In Eli Traini’s Lower School Spanish class, students are crawling, marching, and dancing as they learn about shapes, colors, and animals. It looks like fun – and it is – but it’s also good for their rapidly developing brains, too.
Traini made movement in language learning the focus of her research grant this summer and is applying her findings to her preschool through Grade 2 lessons this fall.
“It’s not just, ‘Let’s get up and move.’ Eli is very intentional about linking the vocabulary and thematic units she is teaching to the movement the kids are participating in,” said Jordan Love, Head of Lower School. “There’s a higher level of engagement, a greater sense of playfulness and a more joyful classroom setting, which is leading to greater participation.”
Since starting at St. Andrew’s in 2013, Traini has introduced young learners to Spanish through multiple modalities, including song, poetry, games, and more. She observed that her students especially enjoyed learning through movement, whether they were doing yoga to demonstrate metamorphosis or acting out the characters in the “Little Red Hen” story.
“It works because I feel like they have a chance to express themselves and play a little bit with the language, rather than just repeating after me,” Traini said.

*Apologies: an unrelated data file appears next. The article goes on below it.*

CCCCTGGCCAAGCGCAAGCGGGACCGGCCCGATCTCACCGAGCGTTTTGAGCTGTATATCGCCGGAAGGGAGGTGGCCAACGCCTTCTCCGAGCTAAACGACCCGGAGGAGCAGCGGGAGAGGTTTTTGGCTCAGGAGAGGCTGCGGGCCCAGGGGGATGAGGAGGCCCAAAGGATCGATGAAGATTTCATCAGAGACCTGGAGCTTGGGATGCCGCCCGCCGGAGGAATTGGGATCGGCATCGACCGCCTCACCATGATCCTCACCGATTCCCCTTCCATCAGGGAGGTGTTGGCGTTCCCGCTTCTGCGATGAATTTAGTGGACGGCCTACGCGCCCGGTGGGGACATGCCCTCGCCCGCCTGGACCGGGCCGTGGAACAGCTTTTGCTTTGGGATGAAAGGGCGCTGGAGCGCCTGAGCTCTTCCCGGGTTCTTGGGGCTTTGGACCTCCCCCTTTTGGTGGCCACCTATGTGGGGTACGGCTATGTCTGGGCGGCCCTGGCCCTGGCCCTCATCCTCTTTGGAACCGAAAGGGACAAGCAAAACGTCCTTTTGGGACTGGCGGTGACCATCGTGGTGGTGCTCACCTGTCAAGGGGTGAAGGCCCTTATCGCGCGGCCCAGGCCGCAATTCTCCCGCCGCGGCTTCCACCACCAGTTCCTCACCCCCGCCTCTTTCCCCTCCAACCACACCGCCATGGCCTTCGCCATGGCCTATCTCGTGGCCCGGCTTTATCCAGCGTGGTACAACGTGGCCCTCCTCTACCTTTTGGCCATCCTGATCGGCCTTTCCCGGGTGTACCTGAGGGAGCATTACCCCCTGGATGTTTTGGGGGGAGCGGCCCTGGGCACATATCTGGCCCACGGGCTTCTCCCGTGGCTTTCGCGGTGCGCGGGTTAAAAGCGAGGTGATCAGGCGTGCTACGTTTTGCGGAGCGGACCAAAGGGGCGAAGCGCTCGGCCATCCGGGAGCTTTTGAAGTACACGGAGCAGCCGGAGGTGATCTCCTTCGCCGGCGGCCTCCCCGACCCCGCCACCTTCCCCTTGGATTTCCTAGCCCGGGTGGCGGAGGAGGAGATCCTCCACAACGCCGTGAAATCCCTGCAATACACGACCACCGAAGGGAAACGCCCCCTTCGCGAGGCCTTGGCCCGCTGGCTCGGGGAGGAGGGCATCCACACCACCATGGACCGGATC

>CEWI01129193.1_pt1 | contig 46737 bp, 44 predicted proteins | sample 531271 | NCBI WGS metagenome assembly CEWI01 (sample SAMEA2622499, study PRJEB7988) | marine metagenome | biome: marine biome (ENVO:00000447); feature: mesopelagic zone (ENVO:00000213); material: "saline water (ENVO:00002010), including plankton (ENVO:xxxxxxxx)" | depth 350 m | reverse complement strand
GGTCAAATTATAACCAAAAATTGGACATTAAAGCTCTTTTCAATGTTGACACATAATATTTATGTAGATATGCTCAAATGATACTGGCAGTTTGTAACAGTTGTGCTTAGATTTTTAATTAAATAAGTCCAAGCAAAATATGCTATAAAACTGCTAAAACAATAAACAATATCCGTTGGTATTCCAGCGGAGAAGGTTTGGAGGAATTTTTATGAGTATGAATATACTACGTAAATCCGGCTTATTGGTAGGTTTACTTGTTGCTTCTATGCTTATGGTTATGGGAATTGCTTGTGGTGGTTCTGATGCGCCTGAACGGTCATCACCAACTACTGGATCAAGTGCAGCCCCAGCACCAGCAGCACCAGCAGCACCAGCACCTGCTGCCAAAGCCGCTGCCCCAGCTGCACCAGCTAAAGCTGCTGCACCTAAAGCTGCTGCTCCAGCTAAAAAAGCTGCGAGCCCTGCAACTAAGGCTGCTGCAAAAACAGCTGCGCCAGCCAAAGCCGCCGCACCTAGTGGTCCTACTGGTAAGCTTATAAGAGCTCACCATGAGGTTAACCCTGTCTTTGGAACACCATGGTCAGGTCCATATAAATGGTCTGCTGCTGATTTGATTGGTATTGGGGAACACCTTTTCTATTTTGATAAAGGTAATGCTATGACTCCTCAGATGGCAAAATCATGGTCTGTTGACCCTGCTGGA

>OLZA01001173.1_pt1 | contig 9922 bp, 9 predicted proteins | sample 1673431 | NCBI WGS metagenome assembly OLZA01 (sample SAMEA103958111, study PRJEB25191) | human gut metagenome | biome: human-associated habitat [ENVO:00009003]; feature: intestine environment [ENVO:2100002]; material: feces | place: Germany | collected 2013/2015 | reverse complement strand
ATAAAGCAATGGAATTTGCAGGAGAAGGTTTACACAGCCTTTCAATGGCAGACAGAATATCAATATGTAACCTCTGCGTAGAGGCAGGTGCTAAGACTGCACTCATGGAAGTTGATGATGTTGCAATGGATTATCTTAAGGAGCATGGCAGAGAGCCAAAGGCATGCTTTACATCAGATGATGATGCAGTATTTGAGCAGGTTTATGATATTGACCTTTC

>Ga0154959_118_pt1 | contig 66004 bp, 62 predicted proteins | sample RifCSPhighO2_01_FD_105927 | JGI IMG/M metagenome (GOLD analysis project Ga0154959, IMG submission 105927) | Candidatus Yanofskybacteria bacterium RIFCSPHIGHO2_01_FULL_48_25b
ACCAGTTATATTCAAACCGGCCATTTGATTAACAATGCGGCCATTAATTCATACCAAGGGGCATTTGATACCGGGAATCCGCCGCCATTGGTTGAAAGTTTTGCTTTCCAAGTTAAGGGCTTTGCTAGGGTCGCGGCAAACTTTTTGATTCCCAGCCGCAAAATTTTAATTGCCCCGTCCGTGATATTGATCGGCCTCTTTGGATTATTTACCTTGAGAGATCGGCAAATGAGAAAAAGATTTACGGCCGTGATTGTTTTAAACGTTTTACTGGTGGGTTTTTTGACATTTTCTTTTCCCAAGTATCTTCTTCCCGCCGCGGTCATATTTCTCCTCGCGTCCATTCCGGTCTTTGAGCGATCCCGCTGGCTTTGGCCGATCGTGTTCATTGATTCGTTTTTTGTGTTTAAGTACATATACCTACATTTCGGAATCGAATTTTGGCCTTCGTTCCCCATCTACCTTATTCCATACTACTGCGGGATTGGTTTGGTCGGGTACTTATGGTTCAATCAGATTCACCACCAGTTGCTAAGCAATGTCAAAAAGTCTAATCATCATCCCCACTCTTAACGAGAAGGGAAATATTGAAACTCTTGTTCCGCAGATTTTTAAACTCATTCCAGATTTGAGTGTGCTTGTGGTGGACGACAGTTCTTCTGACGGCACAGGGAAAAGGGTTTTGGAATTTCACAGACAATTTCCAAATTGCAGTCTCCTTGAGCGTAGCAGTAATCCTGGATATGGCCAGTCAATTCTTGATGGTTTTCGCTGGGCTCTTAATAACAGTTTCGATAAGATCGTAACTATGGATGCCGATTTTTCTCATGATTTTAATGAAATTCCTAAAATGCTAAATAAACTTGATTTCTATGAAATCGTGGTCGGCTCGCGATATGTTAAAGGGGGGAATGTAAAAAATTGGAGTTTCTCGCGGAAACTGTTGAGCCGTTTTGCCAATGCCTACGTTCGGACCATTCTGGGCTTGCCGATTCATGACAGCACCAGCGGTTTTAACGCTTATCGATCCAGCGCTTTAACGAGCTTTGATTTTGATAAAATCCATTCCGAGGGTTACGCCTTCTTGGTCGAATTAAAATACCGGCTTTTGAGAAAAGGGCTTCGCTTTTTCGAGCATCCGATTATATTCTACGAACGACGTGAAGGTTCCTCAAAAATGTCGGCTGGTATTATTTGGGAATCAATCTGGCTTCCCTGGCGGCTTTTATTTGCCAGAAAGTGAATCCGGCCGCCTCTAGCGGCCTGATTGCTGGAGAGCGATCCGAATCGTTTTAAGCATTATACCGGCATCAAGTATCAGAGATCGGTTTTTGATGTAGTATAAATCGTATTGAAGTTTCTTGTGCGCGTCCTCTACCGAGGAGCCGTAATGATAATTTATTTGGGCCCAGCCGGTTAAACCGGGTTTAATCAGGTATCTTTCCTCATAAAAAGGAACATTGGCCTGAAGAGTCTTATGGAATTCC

She wanted to know the science behind why movement was effective, so she consulted research by Judy Willis, author of “How Your Child Learns Best,” Connie Bergstein Dow, author of “Dance, Turn, Hop, Learn! Enriching Movement Activities for Preschoolers,” and Teri James Bellis, author of “When the Brain Can’t Hear: Unraveling the Mystery of Auditor Processing.”
“Movement can help you with alertness, attention, and motivation,” Traini said. “Movement kicks up dopamine, a neurotransmitter essential for long-term memory.
“If they feel happy, they’re more open to learn,” she said.
One of the lessons that features more movement this year is on animals. Through the story of the “Three Little Pigs,” students learn about pigs and wolves, as well as numbers, colors, and feelings, as they trot and prowl and oink and howl.
“I find that my students, as they are moving up, they’re more open and looking for more movement,” Traini said.
The culmination of Lower School language learning, the World Language Festival, is all about movement. Preschoolers march in parades to show what they know about animals and emotions, while second graders demonstrate their knowledge of Spanish language and culture by having conversations and performing dances in traditional Bolivian costumes.
“Eli's summer work leverages the St. Andrew's faculty’s growing understanding that movement is a research-informed pedagogical strategy,” said Glenn Whitman, Director of the Center for Transformative Teaching and Learning. “Eli's efforts to bring that research to her Lower School students and her academic discipline, Spanish, is precisely what being a research-informed teacher at St. Andrew's looks like.”